It’s pretty well established — and difficult to argue — that the Yankees need Cliff Lee. They have their ace, but the rest of the rotation is either relatively inexperienced (Phil Hughes), unreliable (A.J. Burnett), untested (Ivan Nova) or unnamed (is Sergio Mitre the fifth starter right now?).
Didn’t the Yankees just rebuild their rotation two years ago?
It was at exactly this time in 2008 that the Yankees signed Burnett and CC Sabathia, landing two premier free agents who immediately helped them win a championship. Now the Yankees are in desperate need of pitching help again. What happened to that group of starters?
Good as advertised
Whatever rotation problems popped up in the past two years, they weren’t Sabathia’s fault. Two years into a seven-year deal, Sabathia has 40 wins and a couple of top-four finishes in the Cy Young voting. The No. 1 spot in the rotation is secure.
Burnett had a hit-and-miss reputation when he came to the Yankees, but he also had five-straight seasons with a 4.07 ERA or lower. He made it six straight in his first Yankees season, then he made arguably the most important start of the 2009 postseason. Of course, 2010 was a different story altogether, the idea of a repeat performance makes his spot in the rotation unreliable at best. Burnett has three seasons left on his deal, and he could bounce right back, but last season was cause for significant concern.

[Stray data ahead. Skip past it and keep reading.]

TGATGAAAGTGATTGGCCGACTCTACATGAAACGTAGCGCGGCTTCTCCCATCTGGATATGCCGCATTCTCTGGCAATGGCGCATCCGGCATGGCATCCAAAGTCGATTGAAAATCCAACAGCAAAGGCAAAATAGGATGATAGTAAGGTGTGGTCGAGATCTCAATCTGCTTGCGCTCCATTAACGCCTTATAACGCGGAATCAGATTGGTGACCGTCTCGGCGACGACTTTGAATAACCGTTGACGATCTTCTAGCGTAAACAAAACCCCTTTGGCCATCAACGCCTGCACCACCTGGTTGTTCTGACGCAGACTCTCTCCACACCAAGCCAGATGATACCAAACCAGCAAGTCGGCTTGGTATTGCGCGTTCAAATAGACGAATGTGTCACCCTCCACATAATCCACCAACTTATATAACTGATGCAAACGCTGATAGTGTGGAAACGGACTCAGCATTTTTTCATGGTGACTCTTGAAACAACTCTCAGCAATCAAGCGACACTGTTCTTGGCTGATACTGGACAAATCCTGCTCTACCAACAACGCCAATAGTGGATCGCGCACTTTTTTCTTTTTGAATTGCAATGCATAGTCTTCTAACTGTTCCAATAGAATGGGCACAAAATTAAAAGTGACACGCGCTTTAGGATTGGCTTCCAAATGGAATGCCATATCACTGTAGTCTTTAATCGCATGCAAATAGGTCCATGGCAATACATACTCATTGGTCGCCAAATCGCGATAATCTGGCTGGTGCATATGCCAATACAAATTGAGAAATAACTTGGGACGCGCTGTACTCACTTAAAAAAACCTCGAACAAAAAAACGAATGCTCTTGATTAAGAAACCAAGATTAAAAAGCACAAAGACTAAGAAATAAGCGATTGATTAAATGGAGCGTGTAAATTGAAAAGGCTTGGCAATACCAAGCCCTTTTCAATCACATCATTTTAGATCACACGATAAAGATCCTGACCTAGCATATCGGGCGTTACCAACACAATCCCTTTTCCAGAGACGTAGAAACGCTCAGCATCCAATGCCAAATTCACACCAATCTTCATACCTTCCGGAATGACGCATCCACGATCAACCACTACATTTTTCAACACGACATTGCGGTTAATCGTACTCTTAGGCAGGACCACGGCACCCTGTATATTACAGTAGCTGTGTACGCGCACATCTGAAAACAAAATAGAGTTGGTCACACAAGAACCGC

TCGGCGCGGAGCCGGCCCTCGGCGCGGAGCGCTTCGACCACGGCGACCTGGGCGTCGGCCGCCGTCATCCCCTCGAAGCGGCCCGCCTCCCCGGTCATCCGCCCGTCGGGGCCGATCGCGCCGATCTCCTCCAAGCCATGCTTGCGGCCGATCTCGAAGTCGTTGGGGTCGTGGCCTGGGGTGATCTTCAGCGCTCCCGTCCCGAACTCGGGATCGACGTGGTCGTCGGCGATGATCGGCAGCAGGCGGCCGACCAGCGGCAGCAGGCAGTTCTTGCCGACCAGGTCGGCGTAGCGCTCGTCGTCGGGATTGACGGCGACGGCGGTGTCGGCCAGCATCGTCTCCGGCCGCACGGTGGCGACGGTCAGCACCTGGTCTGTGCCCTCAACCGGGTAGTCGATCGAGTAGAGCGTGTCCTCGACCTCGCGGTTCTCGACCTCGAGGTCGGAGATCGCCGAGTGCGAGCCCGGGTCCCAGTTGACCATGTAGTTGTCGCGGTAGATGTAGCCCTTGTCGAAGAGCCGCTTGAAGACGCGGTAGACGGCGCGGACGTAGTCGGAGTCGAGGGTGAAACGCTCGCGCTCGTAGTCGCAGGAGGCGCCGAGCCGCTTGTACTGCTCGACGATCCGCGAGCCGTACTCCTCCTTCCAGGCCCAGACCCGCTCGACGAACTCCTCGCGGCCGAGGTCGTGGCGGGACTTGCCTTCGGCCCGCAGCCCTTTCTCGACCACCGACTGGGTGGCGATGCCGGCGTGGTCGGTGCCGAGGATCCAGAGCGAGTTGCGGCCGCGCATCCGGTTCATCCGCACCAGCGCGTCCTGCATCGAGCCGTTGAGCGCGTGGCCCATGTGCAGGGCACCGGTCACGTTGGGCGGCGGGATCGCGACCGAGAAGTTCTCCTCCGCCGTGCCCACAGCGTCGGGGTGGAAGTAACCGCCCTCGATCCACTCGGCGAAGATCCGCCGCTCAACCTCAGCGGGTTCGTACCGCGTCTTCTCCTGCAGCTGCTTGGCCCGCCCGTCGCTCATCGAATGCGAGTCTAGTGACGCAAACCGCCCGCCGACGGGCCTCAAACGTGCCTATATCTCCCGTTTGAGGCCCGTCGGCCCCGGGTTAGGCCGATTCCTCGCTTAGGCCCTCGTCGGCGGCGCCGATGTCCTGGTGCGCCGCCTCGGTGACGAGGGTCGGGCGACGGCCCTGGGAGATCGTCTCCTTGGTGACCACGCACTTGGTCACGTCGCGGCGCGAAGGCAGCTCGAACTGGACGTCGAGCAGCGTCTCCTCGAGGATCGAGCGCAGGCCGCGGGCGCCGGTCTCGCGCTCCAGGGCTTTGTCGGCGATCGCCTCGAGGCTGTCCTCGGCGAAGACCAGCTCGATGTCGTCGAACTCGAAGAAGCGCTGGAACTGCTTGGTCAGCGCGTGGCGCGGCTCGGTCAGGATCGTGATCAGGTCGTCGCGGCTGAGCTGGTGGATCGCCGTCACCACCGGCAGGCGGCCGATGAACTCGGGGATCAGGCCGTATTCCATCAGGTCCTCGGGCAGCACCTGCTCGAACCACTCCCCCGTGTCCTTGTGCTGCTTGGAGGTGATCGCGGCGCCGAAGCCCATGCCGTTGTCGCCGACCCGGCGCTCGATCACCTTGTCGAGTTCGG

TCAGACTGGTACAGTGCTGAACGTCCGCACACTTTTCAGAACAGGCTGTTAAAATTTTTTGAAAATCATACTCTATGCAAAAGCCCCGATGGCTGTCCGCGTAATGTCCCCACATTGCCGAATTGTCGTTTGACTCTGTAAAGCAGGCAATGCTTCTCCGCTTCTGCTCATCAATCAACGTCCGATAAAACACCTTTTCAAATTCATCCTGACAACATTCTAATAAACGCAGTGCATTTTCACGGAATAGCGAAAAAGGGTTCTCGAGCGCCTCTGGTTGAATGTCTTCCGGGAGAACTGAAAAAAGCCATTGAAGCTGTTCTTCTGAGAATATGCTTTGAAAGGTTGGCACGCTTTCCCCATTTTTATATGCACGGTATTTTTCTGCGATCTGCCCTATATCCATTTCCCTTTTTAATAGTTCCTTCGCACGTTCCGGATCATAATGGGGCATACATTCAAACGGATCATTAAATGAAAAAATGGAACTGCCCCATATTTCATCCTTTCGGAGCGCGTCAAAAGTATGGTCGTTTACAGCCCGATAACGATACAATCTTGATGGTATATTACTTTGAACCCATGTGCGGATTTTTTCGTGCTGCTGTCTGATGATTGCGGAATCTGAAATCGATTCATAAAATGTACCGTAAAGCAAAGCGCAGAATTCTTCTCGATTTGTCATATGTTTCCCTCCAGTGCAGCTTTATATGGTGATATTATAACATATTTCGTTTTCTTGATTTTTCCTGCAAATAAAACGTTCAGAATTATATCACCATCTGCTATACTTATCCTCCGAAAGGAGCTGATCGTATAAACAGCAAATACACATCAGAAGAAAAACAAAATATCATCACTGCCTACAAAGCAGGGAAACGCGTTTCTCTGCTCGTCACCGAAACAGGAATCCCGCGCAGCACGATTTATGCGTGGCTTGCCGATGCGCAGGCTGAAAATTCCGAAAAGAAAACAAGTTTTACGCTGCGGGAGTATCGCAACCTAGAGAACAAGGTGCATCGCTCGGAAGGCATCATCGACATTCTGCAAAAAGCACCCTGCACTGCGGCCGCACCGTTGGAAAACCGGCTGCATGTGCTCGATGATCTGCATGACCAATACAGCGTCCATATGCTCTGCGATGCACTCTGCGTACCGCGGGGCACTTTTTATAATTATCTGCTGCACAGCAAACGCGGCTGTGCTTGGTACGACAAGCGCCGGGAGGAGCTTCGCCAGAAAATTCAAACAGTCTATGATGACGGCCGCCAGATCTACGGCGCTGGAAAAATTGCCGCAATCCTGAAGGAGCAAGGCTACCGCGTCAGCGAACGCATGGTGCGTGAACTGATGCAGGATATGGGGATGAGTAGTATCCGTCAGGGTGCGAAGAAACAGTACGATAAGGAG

The inevitable question
When Pettitte re-signed before the 2009 season, it was with the understanding that he was nearing the end of his career. One year. Two years. Three years. However long the wait, Pettitte’s spot in the rotation was never built to last, so the fact he’s considering retirement certainly comes as no shock. The question of whether Pettitte would come back was inevitable. Of all the current rotation questions, this one was most predictable.
The tough decision
Chamberlain had some good moments in his first full season as a Major League starter, but his 4.75 ERA wasn’t exactly inspiring and last spring he was bumped back to bullpen by the emergence of Phil Hughes. After years of back-and-forth questions, the Yankees finally made a decision on Chamberlain, declaring him a full-time reliever, and they don’t seem likely to stray from that approach. He’s essentially been replaced by Hughes, giving the Yankees one young, homegrown starter instead of two.
Still trying to recover
That 2009 season was supposed to be a return to form for Wang. He was supposed to be healthy, and a healthy Wang was supposed to mean another season of effective sinkers and close to 20 wins. Instead, Wang won one game that year and he hasn’t pitched in the big leagues since. In reality, the two-year unraveling of the Yankees recently rebuilt rotation started with Wang. He couldn’t make it through the season, Chamberlain’s future was in the air and no one knew how much longer Pettitte would pitch. The Yankees rotation had been rebuilt heading into 2009 season, and by that winter there were already significant longterm questions.
Associated Press photos